I’m always on the lookout for a good coffee shop, and even if it’s far from me, I’ll make the effort to go; all in the name of coffee naturally, and breakfast, my favorite meal of the day.
Caffé Bene has been on my radar for some time now, having opened last November. A Korean import, it’s considered the Starbucks of that country with over 800 stores to its name since its inception in 2008, not counting those in China and the US. It’s blindingly popular for its coffee, signature toasts and waffles (more on this later), and it’s emblazoned in the minds of Koreanovela fans everywhere for being the café where the show, the Secret Garden, and its famous “crème kiss” scene was filmed. But that’s all I can tell you since I’m no K-pop fan unless it’s about the food.
Caffé Bene’s Eastwood Walk location is somewhat “frumpy,” like a woman who’s let herself go to seed. And today at 9 am, the harsh morning light does nothing to glam up her surroundings. But Caffé Bene is its own beacon, comestibles and caffeine for the hungry and the place itself is gorgeous. Expansive and accented in wood, it’s a space to savor and to savor in. The lighting makes everyone look lovely whether they’re supping or slurping or staring at the vintage clock, a focal point that seems to be its own force field (everyone seems to want to sit near it).
I have a consuming fascination with coffee house merchandise and it’s there where I gravitate to even before the counter. With the exception of a rare few, most cafés will neglect this aspect of their marketing but not Caffé Bene. Their selection is well-curated: it’s not many places that will offer a gooseneck kettle, slick and in stainless steel (top shelf). This particular item is quite rare and is usually only seen in third wave coffee shops.
Speaking of coffee, Caffé Bene reputedly uses only the top 2% of the world’s best coffee beans. They’re roasted in the company’s own roasting plant and meticulously tested. Whether it be a fault of transport or handling, I can’t say much for the coffee here. I’m a black coffee drinker because I like to taste the purity of the coffee. Milk clouds coffee’s intrinsic flavors but I’ll concede that there are times when a latte (P130 / P145) is in order. This is one of those times especially since the motherly, super friendly barista can’t recommend it enough. It tastes more like hot milk with a whisper of coffee somewhere. My Bin, who doesn’t drink coffee, has the green tea latte (P135 / P145), and it’s alright, a mere shadow of the more strongly flavored ones offered elsewhere.
Relentlessly searching for more coffee within each sip, I abandon the latte and order an Americano (P105 / P120). Sans milk, I revel in the familiar coffee smell I love but when it comes to taste, this coffee is watery and under-extracted. Caffé Bene takes pride in its medium roast coffee as opposed to the more commonplace dark roast. A good cup of coffee – whatever roast it may be – highlights the beans’ nuances — a cup is a serving of vitality, but today the espresso shots are off.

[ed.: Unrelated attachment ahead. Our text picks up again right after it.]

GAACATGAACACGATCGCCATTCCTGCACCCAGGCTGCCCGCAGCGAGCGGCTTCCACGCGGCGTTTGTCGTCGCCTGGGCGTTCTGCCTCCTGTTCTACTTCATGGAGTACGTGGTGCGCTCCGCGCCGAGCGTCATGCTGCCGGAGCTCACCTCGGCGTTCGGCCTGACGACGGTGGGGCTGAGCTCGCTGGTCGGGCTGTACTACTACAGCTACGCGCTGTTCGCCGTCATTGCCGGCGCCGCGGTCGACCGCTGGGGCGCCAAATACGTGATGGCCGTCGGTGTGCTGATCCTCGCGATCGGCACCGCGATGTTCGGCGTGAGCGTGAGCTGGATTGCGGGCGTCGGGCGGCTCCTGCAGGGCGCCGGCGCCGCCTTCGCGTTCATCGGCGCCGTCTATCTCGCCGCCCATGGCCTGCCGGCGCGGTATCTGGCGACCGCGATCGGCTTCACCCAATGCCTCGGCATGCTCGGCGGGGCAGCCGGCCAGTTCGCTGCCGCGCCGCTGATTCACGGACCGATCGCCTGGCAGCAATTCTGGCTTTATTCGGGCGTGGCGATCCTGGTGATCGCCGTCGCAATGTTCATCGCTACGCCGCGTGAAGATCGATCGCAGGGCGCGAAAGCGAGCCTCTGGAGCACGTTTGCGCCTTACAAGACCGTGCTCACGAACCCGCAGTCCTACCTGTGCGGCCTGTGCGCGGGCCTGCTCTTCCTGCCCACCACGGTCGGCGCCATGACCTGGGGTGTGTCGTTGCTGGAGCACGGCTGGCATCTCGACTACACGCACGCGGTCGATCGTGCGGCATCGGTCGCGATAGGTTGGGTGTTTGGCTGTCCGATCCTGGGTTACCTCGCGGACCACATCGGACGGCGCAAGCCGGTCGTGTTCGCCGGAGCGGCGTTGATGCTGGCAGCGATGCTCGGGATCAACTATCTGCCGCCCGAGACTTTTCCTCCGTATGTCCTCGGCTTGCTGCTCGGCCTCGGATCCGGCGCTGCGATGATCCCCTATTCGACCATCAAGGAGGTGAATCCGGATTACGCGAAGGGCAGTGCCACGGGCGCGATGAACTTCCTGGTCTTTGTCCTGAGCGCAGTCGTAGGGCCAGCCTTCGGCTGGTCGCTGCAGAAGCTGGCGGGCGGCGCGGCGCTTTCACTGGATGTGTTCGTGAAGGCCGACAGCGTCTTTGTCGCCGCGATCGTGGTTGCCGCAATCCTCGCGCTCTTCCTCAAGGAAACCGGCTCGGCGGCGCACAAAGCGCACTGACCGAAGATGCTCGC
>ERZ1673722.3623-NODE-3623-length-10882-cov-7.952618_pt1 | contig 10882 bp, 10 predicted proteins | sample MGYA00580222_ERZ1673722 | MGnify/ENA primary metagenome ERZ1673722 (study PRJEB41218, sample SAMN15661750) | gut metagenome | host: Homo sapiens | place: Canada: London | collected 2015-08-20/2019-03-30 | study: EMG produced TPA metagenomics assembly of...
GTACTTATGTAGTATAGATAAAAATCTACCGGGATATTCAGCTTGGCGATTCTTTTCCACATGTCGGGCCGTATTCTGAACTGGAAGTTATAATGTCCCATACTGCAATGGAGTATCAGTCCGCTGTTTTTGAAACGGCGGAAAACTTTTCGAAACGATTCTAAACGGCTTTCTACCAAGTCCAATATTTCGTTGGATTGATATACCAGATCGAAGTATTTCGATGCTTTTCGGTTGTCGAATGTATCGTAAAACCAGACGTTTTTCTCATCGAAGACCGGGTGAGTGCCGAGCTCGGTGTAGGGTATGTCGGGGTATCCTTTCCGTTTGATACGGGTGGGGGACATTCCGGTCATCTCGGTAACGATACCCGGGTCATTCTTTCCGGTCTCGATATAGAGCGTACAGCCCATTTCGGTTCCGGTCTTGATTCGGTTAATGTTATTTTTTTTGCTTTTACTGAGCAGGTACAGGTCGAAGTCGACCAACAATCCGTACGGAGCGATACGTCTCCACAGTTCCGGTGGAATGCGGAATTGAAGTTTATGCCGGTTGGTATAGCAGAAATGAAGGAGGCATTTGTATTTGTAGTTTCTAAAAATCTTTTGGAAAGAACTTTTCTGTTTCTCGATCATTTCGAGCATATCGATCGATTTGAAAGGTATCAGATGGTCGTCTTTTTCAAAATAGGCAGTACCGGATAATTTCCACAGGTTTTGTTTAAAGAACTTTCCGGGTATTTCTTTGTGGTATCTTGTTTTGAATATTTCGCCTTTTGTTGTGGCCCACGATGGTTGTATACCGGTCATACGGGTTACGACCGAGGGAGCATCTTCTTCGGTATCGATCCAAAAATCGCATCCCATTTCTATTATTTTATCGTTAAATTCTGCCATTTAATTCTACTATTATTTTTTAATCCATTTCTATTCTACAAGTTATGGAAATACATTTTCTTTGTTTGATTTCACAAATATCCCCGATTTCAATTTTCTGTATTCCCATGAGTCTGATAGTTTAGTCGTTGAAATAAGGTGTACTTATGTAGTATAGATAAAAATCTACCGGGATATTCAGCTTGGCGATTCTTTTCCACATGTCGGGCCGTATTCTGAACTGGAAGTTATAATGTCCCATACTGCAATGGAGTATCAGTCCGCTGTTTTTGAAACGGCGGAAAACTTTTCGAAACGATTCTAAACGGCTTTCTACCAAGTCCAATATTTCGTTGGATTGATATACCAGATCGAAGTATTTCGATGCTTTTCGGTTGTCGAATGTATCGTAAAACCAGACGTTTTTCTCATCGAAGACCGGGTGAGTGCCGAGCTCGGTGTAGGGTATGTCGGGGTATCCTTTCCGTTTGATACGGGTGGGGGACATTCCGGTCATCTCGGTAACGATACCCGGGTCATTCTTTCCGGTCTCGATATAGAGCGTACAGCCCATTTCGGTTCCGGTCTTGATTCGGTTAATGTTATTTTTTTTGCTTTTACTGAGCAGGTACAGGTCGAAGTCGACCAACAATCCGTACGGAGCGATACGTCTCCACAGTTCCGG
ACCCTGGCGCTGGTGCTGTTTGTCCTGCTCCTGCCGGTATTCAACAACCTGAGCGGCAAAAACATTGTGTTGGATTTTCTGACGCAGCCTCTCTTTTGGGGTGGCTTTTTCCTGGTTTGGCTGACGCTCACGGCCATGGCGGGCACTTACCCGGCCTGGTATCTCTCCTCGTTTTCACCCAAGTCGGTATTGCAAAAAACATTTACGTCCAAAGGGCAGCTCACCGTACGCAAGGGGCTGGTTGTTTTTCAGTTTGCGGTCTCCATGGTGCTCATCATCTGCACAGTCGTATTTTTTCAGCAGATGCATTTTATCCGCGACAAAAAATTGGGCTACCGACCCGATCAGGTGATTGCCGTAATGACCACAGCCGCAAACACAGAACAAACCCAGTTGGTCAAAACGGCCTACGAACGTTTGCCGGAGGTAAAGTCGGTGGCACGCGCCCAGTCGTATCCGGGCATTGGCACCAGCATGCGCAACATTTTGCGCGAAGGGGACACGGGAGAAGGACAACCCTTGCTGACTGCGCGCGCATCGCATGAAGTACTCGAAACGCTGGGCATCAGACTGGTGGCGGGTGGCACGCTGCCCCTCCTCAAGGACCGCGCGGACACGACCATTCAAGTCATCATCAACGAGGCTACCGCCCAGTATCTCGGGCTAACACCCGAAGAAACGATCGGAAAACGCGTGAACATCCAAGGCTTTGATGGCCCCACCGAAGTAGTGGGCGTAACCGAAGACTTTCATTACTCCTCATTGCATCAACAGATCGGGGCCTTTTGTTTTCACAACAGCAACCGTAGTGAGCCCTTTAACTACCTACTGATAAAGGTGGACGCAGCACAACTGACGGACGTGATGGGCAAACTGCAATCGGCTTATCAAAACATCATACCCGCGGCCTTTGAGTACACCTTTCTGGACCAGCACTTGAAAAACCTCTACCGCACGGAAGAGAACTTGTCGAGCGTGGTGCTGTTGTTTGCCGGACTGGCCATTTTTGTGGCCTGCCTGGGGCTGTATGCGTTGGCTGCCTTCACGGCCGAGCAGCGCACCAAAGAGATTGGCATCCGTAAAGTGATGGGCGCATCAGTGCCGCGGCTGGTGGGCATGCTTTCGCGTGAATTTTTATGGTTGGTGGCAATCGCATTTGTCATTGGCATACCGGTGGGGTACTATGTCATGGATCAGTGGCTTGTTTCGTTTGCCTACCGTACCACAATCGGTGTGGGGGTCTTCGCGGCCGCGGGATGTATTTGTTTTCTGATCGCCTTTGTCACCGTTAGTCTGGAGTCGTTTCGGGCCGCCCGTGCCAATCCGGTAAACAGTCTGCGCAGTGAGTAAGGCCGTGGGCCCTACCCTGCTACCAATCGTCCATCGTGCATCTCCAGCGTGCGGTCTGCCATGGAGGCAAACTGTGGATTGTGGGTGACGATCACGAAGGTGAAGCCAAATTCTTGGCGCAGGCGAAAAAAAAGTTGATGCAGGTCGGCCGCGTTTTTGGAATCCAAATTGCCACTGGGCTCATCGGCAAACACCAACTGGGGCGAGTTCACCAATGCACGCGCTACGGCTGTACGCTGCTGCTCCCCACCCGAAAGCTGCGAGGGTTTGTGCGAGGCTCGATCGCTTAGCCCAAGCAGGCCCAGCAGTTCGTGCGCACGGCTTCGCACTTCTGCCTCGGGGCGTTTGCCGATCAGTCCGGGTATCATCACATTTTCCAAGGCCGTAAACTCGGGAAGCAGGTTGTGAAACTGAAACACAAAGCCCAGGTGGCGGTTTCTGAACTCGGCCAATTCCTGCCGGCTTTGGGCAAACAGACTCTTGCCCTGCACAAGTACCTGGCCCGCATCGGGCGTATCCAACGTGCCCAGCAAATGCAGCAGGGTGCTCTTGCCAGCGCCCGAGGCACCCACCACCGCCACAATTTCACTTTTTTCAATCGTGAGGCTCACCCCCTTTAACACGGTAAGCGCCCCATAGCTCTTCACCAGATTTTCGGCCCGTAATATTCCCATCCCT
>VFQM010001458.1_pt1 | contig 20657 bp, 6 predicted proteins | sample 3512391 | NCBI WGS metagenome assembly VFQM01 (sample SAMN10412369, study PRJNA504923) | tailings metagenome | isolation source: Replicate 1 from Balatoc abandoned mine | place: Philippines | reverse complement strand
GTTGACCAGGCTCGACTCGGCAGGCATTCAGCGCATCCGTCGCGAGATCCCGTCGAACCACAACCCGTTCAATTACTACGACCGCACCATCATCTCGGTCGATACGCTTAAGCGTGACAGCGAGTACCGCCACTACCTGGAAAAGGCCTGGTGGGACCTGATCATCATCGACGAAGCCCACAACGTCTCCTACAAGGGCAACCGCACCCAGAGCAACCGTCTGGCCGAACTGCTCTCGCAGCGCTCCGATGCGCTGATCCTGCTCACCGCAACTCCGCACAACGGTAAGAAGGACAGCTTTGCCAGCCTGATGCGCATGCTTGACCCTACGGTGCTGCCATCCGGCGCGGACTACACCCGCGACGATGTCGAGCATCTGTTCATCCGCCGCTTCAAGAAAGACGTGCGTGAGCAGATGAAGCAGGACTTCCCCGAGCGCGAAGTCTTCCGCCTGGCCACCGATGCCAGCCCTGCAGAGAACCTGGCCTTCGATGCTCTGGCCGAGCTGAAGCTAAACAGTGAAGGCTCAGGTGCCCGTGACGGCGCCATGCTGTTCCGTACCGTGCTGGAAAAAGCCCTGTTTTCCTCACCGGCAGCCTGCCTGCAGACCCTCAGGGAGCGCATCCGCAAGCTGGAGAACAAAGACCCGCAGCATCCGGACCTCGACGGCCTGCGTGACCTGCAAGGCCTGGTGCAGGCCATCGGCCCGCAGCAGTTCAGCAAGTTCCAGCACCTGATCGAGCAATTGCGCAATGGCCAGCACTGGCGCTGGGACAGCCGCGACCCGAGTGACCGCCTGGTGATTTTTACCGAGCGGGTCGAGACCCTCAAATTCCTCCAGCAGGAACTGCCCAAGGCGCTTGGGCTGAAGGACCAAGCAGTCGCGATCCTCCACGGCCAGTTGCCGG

I will say this, however. The cups themselves at Caffé Bene are a masterpiece. Appropriately dubbed the kiss mug, each one is crafted so that the cup’s rim resembles a (lower) lip. It’s bizarre to say that taking a sip from this cup reminds me of having someone else’s lips on my own, but yeah, that’s about right. A lip to lust for.
Every Korean coffeehouse delights in their thick toast offerings, an almost-pastry to partake of with one’s posse. They are stunning and righteously so. While one is workable and a pair is daunting, my Bin and I take two for the team. The savory brick toast, as I call these super slices, is the Garlic & Cheese (Php165). Smells swell on waves of cheese punctuated with bursts of garlic enveloped in a colossal crumb.
The sweeter toast comes in either Choco Banana or Caramel Cinnamon (P145), and I have the latter. A beehive of cream ponders its fate, perched as it is on an expanse of buttered bread licked with caramel. The amber streaks catch the morning light, glistening as they glide down the toast. The bread is thoughtfully sliced into squares for easy eating, and is a shade shy of being over toasted. It’s crackle-crunchy at first and then dense and soft as it soaks up the cream lovingly. For those as macho as my Bin and I are, I do recommend getting a savory and sweet toast as the pair play off one another very nicely. We enjoy the toasts so much that we’re genuinely surprised when we suddenly see two empty plates staring back up at us.
The Liège waffle is another Caffé Bene specialty. Named for the Belgian city from where it originates, its caramelized exterior offers audible crispness with every bite, a contrast to its compact chewiness. There’s a trove of toppings but I like the Red Bean & Green Tea Gelato topper. As the gelato sits, it melts into the waffle and softens it, a perfect base on which to smear the red bean. It’s an inspired and inspired combination. The cream cheese gelato (I never heard of such a thing!) is quite good here too.
When you come here, you might want to try the Bingsu, a Korean halo-halo of sorts . It sounds like just the ticket with its fruit and cereal flakes lavished with milk and shaved ice, but maybe not this early in the morning.
Eastwood City Walk
Eastwood, Libis, E. Rodriguez Road, Quezon City
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